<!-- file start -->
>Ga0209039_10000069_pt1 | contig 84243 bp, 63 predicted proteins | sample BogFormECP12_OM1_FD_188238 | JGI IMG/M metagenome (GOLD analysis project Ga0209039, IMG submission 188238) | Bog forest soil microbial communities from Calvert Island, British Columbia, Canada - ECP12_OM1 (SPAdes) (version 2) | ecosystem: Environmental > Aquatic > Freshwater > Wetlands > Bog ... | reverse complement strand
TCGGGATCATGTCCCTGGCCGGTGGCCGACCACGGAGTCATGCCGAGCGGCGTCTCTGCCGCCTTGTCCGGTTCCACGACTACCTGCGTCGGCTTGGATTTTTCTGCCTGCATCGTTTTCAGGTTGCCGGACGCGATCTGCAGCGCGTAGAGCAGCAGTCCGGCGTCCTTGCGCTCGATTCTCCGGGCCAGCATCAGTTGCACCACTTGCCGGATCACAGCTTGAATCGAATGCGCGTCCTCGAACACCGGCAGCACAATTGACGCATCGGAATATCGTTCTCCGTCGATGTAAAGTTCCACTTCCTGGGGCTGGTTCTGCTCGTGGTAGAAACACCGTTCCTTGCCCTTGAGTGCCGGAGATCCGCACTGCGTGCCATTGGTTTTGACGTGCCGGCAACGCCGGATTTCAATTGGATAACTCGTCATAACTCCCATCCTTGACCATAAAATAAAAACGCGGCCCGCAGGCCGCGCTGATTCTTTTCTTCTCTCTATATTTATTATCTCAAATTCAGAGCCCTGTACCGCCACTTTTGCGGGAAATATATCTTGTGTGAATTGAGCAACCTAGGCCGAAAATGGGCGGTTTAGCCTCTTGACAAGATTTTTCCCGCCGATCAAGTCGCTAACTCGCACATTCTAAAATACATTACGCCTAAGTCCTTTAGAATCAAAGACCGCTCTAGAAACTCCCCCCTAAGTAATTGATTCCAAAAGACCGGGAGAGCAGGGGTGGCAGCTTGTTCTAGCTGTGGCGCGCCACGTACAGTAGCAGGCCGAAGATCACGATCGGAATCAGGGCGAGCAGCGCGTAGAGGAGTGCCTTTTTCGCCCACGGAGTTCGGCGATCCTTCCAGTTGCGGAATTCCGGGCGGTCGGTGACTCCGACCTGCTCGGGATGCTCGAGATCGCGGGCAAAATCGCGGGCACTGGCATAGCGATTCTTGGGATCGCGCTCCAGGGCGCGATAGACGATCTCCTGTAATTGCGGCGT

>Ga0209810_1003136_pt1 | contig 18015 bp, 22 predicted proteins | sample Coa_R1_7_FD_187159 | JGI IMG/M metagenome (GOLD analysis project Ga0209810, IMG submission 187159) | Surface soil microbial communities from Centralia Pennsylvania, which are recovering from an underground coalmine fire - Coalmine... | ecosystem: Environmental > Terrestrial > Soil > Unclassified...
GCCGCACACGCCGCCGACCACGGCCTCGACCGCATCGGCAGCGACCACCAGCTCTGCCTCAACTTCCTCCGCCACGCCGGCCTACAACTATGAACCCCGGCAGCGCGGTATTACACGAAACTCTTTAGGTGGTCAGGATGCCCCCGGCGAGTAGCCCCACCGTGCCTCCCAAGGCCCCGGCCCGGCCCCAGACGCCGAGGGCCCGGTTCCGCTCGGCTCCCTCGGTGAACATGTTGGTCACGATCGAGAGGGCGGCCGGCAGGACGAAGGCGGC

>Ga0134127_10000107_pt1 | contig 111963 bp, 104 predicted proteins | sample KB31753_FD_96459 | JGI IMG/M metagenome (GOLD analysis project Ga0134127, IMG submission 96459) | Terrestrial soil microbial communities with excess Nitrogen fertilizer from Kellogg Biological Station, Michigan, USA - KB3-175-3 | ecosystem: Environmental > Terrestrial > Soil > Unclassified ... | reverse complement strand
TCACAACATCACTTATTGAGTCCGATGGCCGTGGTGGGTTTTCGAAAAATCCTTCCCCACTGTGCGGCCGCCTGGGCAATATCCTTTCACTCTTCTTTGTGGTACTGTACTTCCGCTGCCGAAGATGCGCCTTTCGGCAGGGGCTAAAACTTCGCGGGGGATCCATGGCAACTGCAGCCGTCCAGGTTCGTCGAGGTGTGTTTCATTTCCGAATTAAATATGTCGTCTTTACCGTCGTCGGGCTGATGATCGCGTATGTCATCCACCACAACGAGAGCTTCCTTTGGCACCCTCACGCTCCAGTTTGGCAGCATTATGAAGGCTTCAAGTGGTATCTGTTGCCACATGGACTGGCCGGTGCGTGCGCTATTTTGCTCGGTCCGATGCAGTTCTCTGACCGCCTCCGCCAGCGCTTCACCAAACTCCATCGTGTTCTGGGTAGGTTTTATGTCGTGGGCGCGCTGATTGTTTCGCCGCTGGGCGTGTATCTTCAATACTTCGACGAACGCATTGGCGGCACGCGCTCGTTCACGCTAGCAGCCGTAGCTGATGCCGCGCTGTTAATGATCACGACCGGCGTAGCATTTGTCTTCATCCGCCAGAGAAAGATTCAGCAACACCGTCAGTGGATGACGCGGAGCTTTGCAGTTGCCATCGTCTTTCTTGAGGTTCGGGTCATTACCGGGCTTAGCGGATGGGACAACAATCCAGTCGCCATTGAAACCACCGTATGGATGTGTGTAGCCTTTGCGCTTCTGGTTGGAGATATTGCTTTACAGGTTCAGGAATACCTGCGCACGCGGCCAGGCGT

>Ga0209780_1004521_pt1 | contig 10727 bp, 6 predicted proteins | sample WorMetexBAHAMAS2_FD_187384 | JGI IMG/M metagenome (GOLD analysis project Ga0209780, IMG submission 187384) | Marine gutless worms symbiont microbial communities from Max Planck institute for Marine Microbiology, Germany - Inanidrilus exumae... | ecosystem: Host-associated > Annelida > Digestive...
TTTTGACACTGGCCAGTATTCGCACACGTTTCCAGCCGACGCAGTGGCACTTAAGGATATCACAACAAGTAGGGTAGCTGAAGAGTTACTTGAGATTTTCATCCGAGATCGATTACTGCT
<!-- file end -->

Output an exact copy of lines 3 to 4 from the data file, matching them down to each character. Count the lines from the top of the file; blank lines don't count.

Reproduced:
>Ga0209810_1003136_pt1 | contig 18015 bp, 22 predicted proteins | sample Coa_R1_7_FD_187159 | JGI IMG/M metagenome (GOLD analysis project Ga0209810, IMG submission 187159) | Surface soil microbial communities from Centralia Pennsylvania, which are recovering from an underground coalmine fire - Coalmine... | ecosystem: Environmental > Terrestrial > Soil > Unclassified...
GCCGCACACGCCGCCGACCACGGCCTCGACCGCATCGGCAGCGACCACCAGCTCTGCCTCAACTTCCTCCGCCACGCCGGCCTACAACTATGAACCCCGGCAGCGCGGTATTACACGAAACTCTTTAGGTGGTCAGGATGCCCCCGGCGAGTAGCCCCACCGTGCCTCCCAAGGCCCCGGCCCGGCCCCAGACGCCGAGGGCCCGGTTCCGCTCGGCTCCCTCGGTGAACATGTTGGTCACGATCGAGAGGGCGGCCGGCAGGACGAAGGCGGC